“according to Lilly, London was ruled by the 14th degree of Gemini”.
Let us now look at Lilly’s own account. He writes in his Merlini Anglici for 1667:
This brings me to another important question regarding the prediction. Some authors claim that Lilly used a fixed star for his timing of the Great Fire. But as we will see, this theory is purely based on the claim that the Ascendant of London’s foundation chart would be 17*54 rather than the 13th or 25th degree. The most recent re-telling of this story I could find is in Benson Bobrick’s book The Fated Sky (New York, 2005). Below is the quote:
Here we note that suddenly the Ascendant of London’s foundation chart has shifted from the 13th or 25th degree to 17*54 Gemini. My suspicion is that this was backwards engineered to fit the conjunction to the Bull’s North Horn, also known as El Nath. Bobrick doesn’t provide a source for his claim, but I am quite certain to have found out where it all derived from.
Already back in 1915, John Hazelrigg wrote about the Great Fire, Lilly and the Bull’s North Horn in his Astrosophia.
It is noticeable how similar these two accounts are, but this also indicates to me that there must be an older, common source. Another thorough search produced what I believe to be the source of this theory; it is Zadkiel’s infamous Introduction to Astrology, (London 1852), the butchered edition of Christian Astrology. In his introduction, Zadkiel writes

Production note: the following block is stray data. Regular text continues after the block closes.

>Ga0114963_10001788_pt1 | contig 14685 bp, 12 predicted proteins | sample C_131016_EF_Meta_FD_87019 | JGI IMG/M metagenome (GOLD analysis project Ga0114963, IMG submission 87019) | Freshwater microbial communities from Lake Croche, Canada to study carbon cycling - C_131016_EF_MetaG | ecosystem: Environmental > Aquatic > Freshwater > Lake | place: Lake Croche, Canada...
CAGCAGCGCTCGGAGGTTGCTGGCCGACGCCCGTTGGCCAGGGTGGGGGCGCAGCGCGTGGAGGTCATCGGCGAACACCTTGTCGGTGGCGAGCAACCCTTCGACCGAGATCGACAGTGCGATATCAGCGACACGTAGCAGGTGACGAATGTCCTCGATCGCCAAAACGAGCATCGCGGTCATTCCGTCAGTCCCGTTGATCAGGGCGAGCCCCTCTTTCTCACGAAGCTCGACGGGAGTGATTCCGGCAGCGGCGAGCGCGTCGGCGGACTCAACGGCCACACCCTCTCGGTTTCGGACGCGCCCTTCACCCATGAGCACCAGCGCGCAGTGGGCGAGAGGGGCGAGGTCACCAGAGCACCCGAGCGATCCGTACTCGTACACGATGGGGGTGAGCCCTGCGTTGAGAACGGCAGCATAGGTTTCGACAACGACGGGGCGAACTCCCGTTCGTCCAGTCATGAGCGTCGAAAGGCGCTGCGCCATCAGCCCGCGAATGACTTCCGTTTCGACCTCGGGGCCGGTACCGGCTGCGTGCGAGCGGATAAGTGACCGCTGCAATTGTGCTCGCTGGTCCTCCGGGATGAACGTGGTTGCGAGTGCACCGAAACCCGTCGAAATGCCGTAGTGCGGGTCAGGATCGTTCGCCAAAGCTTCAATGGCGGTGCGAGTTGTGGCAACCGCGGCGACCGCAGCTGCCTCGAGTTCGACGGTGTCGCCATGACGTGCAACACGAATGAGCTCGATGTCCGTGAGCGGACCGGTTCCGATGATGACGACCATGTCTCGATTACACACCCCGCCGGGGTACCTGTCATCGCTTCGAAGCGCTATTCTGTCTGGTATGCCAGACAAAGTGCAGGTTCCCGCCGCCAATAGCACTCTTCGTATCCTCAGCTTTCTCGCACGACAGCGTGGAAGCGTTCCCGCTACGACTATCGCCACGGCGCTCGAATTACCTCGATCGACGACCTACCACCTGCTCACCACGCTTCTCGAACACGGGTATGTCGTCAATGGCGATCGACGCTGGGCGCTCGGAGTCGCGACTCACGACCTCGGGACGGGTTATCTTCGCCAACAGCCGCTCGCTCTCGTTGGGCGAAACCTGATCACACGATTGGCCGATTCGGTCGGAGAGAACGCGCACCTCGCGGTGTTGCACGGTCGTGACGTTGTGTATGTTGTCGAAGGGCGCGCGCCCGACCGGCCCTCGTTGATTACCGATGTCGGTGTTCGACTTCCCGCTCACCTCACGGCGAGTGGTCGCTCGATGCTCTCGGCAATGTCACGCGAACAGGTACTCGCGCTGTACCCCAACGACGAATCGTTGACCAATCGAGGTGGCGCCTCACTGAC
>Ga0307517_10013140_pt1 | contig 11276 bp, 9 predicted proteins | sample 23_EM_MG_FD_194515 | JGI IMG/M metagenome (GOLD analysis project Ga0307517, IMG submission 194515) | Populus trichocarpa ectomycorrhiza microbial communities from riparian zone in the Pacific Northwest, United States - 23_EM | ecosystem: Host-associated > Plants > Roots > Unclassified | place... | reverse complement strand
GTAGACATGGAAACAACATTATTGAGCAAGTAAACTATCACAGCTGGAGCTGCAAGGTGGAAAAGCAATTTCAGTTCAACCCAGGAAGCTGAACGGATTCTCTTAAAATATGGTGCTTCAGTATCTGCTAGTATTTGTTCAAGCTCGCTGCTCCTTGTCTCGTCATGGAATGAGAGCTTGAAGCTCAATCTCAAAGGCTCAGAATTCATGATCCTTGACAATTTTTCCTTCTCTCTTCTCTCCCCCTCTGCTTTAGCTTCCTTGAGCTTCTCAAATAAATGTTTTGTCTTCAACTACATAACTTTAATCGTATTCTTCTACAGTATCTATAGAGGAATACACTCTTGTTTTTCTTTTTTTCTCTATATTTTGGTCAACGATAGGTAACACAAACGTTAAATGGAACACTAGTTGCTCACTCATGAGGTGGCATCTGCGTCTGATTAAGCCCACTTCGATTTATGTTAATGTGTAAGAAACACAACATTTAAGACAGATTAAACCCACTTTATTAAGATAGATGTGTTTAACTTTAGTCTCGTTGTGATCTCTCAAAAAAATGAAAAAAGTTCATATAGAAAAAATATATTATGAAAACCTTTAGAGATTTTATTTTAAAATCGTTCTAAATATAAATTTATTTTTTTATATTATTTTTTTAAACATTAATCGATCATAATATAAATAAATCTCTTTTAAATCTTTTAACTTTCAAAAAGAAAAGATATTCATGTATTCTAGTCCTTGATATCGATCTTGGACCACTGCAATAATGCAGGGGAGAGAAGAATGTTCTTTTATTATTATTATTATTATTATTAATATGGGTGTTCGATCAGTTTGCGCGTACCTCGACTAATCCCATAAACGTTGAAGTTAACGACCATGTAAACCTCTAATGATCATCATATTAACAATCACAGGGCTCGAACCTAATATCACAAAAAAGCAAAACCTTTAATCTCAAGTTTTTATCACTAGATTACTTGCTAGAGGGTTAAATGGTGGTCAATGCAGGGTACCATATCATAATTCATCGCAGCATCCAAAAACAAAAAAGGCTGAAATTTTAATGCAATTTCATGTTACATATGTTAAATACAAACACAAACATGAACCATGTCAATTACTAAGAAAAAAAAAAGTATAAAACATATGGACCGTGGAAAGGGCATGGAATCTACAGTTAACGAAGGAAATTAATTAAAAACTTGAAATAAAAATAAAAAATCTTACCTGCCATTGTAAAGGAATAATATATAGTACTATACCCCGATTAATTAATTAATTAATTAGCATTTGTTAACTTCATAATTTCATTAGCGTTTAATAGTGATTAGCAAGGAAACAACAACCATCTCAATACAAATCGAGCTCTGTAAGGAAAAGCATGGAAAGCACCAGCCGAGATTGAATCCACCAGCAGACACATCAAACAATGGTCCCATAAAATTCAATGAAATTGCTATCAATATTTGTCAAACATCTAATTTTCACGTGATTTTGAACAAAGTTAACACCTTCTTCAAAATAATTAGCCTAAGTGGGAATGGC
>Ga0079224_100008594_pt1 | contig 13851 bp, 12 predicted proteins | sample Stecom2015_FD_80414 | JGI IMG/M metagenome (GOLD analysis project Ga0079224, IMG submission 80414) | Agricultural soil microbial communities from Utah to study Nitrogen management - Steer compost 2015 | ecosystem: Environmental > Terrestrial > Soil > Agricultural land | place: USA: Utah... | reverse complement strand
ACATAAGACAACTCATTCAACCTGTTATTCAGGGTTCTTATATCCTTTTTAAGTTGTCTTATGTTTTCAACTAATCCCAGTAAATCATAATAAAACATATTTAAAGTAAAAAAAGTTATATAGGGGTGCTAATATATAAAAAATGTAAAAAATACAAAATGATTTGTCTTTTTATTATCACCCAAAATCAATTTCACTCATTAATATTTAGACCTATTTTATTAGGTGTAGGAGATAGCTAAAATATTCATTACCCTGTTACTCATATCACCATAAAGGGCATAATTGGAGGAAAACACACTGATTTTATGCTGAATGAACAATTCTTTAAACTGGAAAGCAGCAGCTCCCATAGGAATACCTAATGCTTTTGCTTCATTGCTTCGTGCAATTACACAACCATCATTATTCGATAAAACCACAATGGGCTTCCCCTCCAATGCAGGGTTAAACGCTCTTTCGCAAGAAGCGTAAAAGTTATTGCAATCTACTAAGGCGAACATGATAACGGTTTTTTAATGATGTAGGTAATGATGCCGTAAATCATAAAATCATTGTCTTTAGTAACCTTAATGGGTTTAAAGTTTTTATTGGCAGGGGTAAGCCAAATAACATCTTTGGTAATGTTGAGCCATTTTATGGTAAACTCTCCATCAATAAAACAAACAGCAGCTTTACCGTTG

“These celebrated predictions were made by means of the motions of the fixed stars, as is evident by the words of Lilly; who says, “the asterisms and signs and constellations give greatest light thereunto.” The Bull’s North Horn, a star which, Ptolemy says, is “like Mars,” was, in the year 1666, when the fire occurred, in Gemini 17° 54′, which is the exact ascendant of London. It was, no doubt, by this means Lilly judged the city would suffer by fire; for in his Almanac for 1666 he states, that the 19th degree of Gemini is London’s horoscope. Our Author was not very nice in his calculations; and it may be observed, that though it may be called the 19th degree, being within 6 minutes of it, yet, in reality, Gemini 17° 54′ is the true ascendant of London. It was that which ascended at the moment of driving the first pile of the new London Bridge.”
A thorough search through Lilly’s Anglicus Merlini 1666 did not produce any results. Where Zadkiel found the “19th degree Gemini” quote remains a mystery to me. Still, based on this non-existing quote, Zadkiel continues with his theory:
“The longitude of the Bull’s North Horn, 1st January, 1834: Gemini 20° 15′
Longitude of London’s ascendant: Gemini 17 54
Difference: 2 21
This difference of 2° 21′ is equal to 8460 seconds of longitude, which, divided by 50⅓” (the rate at which the fixed stars proceed yearly), gives 168.
From the year 1834 take away 168 = 1666″
It is, of course, up to the individual to form their own conclusions, but it seems to me that Zadkiel was the inventor of the fixed star theory.